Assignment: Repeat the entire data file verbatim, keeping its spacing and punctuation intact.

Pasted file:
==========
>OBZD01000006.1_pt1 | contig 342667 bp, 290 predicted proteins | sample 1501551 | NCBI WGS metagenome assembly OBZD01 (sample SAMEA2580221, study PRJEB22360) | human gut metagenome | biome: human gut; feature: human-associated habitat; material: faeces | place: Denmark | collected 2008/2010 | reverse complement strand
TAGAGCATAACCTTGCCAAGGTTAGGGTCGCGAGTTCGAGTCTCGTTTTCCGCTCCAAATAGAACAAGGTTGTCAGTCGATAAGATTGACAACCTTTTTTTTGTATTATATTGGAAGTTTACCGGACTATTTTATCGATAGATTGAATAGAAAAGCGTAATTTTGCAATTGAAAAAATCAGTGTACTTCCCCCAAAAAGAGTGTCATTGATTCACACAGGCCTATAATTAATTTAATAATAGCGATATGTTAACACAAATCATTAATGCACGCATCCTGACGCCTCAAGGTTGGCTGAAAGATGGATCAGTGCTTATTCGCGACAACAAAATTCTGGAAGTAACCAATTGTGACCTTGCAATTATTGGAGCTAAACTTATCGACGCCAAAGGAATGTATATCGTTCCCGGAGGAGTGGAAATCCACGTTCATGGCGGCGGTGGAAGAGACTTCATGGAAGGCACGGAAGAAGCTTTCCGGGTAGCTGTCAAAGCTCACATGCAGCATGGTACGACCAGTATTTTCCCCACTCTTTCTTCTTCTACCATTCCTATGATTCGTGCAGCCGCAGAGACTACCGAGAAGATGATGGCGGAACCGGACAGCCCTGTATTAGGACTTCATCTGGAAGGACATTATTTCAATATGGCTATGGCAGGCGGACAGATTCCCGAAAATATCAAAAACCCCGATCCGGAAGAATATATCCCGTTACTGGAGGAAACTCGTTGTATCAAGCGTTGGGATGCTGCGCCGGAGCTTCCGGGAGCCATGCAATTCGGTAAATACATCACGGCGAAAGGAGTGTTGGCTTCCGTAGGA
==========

>OBZD01000006.1_pt1 | contig 342667 bp, 290 predicted proteins | sample 1501551 | NCBI WGS metagenome assembly OBZD01 (sample SAMEA2580221, study PRJEB22360) | human gut metagenome | biome: human gut; feature: human-associated habitat; material: faeces | place: Denmark | collected 2008/2010 | reverse complement strand
TAGAGCATAACCTTGCCAAGGTTAGGGTCGCGAGTTCGAGTCTCGTTTTCCGCTCCAAATAGAACAAGGTTGTCAGTCGATAAGATTGACAACCTTTTTTTTGTATTATATTGGAAGTTTACCGGACTATTTTATCGATAGATTGAATAGAAAAGCGTAATTTTGCAATTGAAAAAATCAGTGTACTTCCCCCAAAAAGAGTGTCATTGATTCACACAGGCCTATAATTAATTTAATAATAGCGATATGTTAACACAAATCATTAATGCACGCATCCTGACGCCTCAAGGTTGGCTGAAAGATGGATCAGTGCTTATTCGCGACAACAAAATTCTGGAAGTAACCAATTGTGACCTTGCAATTATTGGAGCTAAACTTATCGACGCCAAAGGAATGTATATCGTTCCCGGAGGAGTGGAAATCCACGTTCATGGCGGCGGTGGAAGAGACTTCATGGAAGGCACGGAAGAAGCTTTCCGGGTAGCTGTCAAAGCTCACATGCAGCATGGTACGACCAGTATTTTCCCCACTCTTTCTTCTTCTACCATTCCTATGATTCGTGCAGCCGCAGAGACTACCGAGAAGATGATGGCGGAACCGGACAGCCCTGTATTAGGACTTCATCTGGAAGGACATTATTTCAATATGGCTATGGCAGGCGGACAGATTCCCGAAAATATCAAAAACCCCGATCCGGAAGAATATATCCCGTTACTGGAGGAAACTCGTTGTATCAAGCGTTGGGATGCTGCGCCGGAGCTTCCGGGAGCCATGCAATTCGGTAAATACATCACGGCGAAAGGAGTGTTGGCTTCCGTAGGA